Air system components

A typical air system will contain one or more of the following components:

• System inlet

• Distribution system

• Fan and prime mover

• Control apparatus

• Conditioning apparatus

• System outlet

These are shown in Figure 5.1 taken from AMCA 200-95.

System inlet

An air system will usually include a device such as a louvre, fil­ter, mesh screen or guard, grille etc., where the air or gas enters the system. These elements are necessary for personnel safety as well as to preclude the entry of rain, dust and other un­wanted materials which we do not wish to collect.

Some of these items may be an architectural feature such that their appearance may be of more importance than their func­tional efficiency as they may be visible from the exterior of a building.

Distribution system

This will be made up of the straight ducting, bends, junctions, diffusers and reducers. It will be purpose-designed to convey the air or other gas from the system inlet(s) to the system out­lets). In certain cases, enclosed spaces in the structure such as plenum chambers or other enclosures above ceilings may be used to confine the flow. Holes in walls may also direct the air.

Fan and prime mover

A fan is necessary to produce a pressure difference between the inlet and outlet of the system such that the required flow of air or gas is passed. The fan must be correctly designed and se­lected to produce the requisite flowrate against the specified pressure differential for satisfactory system operation.

Different fan designs produce different flowrates against differ­ent system pressures. The absorbed power will be a function of these two properties and the fan efficiency. Their variation with time may also affect prime mover selection. For consideration of the factors involved see Chapter 1, which not only gives typi­cal characteristic curves but also the history of how these differences arose.

Control apparatus

In most air systems it is desirable to regulate or control the flowrate according to some external requirement. This might be the variation in ambient conditions through the year, the reduc­tion of a boiler output, the change of drying capacity according to stock moisture content etc, etc.

Control and regulation of the flowrate through the system is usually in response to some monitoring signal such as air ve­locity, pressure, temperature or humidity. It may also be desir­able to regulate the flowrate in the individual branches of the ducting according to whether they are in use or not. Examples of this would be the individual rooms of a hotel air conditioning system, the extract points of a wood refuse extract system or the outlet connections of a multi-boiler induced draught plant, etc.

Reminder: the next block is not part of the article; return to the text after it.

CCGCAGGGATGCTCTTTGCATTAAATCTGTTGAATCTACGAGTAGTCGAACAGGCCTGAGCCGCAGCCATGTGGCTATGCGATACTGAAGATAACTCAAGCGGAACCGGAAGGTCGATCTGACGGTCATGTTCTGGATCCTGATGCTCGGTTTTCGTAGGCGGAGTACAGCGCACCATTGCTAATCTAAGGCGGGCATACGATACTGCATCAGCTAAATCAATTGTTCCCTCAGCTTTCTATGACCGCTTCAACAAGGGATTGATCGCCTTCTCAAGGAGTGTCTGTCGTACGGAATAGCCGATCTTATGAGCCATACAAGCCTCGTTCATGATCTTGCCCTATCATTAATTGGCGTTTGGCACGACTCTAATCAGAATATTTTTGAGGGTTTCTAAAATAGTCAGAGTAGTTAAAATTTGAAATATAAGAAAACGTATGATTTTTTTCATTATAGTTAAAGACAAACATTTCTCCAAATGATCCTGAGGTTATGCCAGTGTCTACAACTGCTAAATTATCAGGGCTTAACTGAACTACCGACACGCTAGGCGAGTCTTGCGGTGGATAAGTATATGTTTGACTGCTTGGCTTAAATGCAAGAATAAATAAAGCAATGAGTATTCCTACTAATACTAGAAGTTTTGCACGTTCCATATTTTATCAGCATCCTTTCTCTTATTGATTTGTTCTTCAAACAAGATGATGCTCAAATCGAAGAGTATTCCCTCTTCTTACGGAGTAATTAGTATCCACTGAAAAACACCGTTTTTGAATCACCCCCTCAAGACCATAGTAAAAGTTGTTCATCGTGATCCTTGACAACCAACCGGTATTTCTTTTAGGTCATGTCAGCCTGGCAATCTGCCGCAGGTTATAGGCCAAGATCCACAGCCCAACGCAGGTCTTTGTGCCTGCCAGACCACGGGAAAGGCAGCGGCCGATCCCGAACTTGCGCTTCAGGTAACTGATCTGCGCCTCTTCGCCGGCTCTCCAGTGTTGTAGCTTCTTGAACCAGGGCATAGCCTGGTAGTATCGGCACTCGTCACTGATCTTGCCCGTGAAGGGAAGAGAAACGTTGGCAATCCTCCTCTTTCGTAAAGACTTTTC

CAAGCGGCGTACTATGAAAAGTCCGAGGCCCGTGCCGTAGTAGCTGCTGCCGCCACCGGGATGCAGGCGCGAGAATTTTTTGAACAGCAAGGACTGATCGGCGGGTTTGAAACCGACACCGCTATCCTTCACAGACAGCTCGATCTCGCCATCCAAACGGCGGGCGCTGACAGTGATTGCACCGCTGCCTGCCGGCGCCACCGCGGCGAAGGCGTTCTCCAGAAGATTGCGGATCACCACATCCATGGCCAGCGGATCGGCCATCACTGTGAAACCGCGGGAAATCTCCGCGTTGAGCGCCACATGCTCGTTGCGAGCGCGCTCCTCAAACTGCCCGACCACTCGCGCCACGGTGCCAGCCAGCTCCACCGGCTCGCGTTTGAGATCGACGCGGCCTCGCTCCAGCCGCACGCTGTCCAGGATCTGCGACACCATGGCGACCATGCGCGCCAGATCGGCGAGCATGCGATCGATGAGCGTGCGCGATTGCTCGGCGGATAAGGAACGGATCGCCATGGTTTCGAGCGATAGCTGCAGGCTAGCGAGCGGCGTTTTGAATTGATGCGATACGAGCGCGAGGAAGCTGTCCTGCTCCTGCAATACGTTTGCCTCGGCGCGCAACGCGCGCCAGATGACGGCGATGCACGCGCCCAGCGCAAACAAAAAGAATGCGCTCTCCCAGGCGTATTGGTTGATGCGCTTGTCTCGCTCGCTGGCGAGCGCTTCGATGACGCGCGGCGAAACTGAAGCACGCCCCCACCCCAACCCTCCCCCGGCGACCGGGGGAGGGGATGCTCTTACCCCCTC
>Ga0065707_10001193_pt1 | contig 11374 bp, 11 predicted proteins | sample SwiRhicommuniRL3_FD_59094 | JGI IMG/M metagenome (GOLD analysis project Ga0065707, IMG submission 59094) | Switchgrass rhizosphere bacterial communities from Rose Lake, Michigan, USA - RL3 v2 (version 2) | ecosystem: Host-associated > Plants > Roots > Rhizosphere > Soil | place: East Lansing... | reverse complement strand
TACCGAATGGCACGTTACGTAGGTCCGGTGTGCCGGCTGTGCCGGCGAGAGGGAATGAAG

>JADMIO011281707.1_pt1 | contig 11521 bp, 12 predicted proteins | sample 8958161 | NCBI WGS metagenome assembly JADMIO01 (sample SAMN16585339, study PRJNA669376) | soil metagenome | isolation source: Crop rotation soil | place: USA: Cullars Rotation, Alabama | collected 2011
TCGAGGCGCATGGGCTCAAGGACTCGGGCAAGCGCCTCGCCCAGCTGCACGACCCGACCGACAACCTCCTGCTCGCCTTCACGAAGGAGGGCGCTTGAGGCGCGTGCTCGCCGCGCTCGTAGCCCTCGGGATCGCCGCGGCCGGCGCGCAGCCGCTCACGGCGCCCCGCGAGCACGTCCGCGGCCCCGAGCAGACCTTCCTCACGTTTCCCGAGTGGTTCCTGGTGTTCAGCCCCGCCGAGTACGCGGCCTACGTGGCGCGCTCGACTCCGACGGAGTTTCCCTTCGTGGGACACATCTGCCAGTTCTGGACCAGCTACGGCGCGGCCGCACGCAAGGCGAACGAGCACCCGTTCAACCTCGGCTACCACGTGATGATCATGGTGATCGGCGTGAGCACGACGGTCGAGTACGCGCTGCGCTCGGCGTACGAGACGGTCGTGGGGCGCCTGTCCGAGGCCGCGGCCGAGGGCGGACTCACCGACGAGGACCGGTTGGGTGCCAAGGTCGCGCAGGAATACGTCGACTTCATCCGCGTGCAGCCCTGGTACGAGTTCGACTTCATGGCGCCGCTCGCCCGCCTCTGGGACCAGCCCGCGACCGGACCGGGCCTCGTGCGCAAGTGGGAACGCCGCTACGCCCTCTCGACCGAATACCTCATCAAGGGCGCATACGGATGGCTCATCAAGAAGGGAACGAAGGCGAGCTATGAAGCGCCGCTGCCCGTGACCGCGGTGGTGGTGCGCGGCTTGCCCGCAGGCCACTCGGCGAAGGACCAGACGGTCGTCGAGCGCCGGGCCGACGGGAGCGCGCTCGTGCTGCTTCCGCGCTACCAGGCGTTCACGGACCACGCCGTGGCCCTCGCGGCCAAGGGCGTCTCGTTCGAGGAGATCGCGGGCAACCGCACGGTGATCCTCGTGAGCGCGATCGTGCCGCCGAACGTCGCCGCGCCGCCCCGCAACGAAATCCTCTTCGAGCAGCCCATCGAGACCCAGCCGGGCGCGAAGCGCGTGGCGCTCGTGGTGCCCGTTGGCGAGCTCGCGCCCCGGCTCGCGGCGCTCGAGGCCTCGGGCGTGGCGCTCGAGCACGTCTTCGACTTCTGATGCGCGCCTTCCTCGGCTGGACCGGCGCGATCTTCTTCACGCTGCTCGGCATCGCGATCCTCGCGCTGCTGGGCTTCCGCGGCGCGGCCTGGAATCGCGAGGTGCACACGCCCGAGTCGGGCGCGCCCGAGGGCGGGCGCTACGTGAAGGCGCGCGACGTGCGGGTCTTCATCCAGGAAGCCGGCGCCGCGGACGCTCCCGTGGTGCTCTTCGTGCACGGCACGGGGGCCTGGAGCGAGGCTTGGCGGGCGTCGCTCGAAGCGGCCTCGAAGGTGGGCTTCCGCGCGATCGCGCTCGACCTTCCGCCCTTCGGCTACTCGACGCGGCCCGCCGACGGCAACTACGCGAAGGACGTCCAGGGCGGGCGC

Control devices such as dampers function by increasing or de­creasing their pressure loss and thus reducing or increasing the flowrate. Variable inlet vanes act on the air or gas entering the fan to give a controlled amount of pre-swirl. This reduces the amount of work carried out and thus the pressure developed by the fan.

In recent years the control of the fan, by varying the rotational speed of the prime mover, has become ever more popular es­pecially with the introduction of inverters with induction motors. Chapter 6 gives a resume of the methods used including other types of variable geometry designs of fan.

Conditioning apparatus

Most ventilation systems are designed to take the air or other gas from the inlet and change its condition before discharging it at the outlet. These changes could be:

• Altering its temperature by passing through a heater or cooler

Air system components



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Figure 5.1 Typical fan system


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• Altering its humidity by passing through a dryer or washer

• Altering its solids content by passing through a filter or dust collector

Many conditioning devices require an outside energy source such as hot water, or electrical resistance for a heater, or chilled water for a cooling coil. Other apparatus such as filters or cy­clonic dust collectors are passive and have no external energy connection. All such apparatus however has a pressure loss, increasing the fan pressure requirement and therefore having an important effect on the fan selection and the absorbed power.

System outlet

A ventilation system usually terminates with a special compo­nent at the end of each of the outlets. This component may be a simple wire mesh screen, a ceiling diffuser or a special grille. In many cases these may incorporate control devices such as dampers and/or mixing boxes. In air conditioning, the distribu­tion requiring careful outlet positioning and diffusers to achieve the desired air motion and temperature conditions.

Posted in Fans Ventilation A Practical Guide